Can you discuss the problem with the affected
parties before you make your decision?
Are you confident that your position will be as
valid over a long period of time as it seems now?
Could you disclose without qualm your decision
or action to your boss, your CEO, the board of
directors, your family, and society as a whole?
What is the symbolic potential of your action if
understood? If misunderstood?
Under what conditions would you allow
exceptions to your stand?

2009 by Prentice Hall

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The quality movement refers to an allencompassing, quality-focused approach to


managing a firms operations
A smaller venture that adopts a philosophy
of total quality management must be
dedicated to the pursuit of excellence in all
aspects of its activities
The Malcolm Baldrige National Quality
Award

2009 by Prentice Hall

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Involve top management

Focus on customer needs


Train employees
Empower employeesgenerate new ideas
Recognize employees
Conquer fear
The continuous-improvement challenge
Teamwork

2009 by Prentice Hall

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Prime targets included Japan, China, India,


and other parts of Asia, Latin America, and
eastern Europe
Why globalize for growth

Resource-rich countries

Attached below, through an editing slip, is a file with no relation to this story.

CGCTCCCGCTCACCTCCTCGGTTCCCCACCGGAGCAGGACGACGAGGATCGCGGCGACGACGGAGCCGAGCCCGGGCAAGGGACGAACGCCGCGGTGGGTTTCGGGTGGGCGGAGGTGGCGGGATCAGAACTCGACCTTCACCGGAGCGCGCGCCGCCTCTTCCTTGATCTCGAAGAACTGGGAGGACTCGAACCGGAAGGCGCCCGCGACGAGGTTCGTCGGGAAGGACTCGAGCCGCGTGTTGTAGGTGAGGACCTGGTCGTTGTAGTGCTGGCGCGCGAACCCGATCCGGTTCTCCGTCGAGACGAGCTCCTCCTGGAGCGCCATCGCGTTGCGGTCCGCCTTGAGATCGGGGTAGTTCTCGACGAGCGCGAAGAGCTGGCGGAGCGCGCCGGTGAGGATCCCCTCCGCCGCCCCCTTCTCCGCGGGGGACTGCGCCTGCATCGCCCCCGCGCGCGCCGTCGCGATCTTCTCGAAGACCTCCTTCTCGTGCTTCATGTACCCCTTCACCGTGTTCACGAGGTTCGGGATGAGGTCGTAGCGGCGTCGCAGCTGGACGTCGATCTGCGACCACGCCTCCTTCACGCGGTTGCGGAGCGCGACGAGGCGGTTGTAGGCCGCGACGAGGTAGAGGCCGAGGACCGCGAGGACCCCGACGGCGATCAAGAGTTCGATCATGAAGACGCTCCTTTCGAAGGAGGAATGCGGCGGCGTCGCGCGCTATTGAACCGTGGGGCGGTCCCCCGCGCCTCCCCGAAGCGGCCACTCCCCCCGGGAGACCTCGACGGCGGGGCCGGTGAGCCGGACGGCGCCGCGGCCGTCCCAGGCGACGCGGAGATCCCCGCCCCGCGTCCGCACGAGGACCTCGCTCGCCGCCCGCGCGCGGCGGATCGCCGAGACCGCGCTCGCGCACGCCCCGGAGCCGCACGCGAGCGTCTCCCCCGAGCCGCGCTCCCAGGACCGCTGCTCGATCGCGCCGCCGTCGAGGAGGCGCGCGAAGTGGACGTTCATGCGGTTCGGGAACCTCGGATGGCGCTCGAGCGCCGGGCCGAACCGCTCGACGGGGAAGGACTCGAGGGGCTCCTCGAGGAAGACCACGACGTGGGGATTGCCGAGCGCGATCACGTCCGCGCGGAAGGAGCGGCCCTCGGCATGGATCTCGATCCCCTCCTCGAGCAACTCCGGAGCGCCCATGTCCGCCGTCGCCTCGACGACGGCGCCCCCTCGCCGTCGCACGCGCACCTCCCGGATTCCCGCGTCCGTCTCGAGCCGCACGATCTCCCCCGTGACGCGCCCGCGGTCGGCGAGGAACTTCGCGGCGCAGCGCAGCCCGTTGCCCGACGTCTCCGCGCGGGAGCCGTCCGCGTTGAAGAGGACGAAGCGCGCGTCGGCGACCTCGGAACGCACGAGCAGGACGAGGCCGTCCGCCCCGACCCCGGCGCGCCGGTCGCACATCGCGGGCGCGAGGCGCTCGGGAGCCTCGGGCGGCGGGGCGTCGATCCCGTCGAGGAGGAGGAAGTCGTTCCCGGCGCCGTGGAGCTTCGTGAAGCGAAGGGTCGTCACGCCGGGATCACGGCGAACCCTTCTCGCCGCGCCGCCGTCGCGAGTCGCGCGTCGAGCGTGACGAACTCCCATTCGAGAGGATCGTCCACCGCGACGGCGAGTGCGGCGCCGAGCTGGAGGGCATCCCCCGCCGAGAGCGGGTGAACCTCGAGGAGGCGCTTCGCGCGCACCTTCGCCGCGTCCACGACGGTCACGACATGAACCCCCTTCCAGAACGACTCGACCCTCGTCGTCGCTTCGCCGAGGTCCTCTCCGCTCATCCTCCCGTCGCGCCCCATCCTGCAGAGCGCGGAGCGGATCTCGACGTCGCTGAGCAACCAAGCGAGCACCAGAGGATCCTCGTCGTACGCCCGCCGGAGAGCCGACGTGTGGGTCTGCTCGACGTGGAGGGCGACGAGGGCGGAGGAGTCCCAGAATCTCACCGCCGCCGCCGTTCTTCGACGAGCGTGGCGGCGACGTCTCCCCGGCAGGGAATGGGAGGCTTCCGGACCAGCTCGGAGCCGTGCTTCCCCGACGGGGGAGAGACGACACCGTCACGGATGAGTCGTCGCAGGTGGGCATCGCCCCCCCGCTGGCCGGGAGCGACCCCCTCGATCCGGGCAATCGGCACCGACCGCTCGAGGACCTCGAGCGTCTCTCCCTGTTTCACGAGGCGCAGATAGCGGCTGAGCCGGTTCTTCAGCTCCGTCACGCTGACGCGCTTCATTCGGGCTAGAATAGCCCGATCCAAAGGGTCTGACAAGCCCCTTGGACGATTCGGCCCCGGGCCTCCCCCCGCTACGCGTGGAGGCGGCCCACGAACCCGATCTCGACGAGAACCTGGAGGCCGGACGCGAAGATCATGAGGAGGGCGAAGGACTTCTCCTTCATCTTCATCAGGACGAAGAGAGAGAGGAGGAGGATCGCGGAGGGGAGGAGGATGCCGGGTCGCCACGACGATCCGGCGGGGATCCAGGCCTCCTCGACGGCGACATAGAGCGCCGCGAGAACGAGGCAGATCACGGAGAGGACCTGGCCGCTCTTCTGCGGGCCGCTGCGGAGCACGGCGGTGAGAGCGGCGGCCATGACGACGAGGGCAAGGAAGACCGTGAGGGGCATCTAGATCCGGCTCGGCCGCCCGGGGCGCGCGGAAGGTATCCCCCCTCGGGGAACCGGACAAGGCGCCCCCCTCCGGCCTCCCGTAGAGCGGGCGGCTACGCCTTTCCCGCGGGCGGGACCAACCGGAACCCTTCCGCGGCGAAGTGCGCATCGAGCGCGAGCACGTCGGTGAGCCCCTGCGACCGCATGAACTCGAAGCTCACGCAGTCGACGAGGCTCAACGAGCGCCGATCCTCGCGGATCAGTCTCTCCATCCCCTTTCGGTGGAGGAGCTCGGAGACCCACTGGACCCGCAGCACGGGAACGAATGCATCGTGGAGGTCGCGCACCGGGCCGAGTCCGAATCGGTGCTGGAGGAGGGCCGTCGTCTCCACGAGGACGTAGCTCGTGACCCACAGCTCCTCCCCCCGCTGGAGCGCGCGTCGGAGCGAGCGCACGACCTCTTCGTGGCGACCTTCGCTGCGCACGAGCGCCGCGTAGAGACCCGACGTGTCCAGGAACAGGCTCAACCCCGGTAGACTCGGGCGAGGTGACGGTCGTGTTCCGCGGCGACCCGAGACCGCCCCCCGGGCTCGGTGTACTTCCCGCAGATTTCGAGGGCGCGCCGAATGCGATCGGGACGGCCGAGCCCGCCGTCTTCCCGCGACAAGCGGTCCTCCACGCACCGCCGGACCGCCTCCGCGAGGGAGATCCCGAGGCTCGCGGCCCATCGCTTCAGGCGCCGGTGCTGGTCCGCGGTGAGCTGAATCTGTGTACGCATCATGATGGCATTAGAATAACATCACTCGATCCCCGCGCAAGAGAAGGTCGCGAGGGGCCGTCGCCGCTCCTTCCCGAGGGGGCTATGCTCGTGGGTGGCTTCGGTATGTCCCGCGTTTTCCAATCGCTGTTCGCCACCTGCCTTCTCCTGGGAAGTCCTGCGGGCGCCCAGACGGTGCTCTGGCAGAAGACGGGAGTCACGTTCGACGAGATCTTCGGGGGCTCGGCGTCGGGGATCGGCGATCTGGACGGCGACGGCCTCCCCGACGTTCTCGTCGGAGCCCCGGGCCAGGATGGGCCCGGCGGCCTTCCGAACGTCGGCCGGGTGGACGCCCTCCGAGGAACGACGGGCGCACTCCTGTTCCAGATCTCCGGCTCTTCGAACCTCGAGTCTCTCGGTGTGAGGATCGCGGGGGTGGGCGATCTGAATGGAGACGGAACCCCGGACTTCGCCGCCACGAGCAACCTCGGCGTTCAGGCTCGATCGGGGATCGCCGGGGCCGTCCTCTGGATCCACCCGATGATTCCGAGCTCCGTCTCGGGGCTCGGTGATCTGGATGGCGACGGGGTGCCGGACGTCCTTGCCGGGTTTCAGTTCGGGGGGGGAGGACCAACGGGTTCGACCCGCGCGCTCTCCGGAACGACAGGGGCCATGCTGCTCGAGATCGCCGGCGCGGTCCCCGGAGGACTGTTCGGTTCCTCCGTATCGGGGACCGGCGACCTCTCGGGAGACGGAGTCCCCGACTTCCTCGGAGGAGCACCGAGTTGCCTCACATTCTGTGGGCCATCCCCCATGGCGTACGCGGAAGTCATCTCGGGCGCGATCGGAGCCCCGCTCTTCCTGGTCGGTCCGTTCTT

Market-rich countries

2009 by Prentice Hall

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Proactive Reasons

Reactive Reasons

Increased profit
Unique goods or
services
Technological
advantage
Exclusive market
information

Competitive pressures
Declining domestic
demand
Overcapacity
Proximity to customers

2009 by Prentice Hall

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I.
II.
III.
IV.
V.
VI.
VII.

Government regulations
Political climate
Infrastructure
Distribution channels
Competition
Market size
Local customs and culture

2009 by Prentice Hall

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The good must be adapted for different


local markets

2009 by Prentice Hall

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Ignorance and uncertainty


Lack of experience
Lack of information
Restrictions
Political risks
Economic risks
Financial risks

2009 by Prentice Hall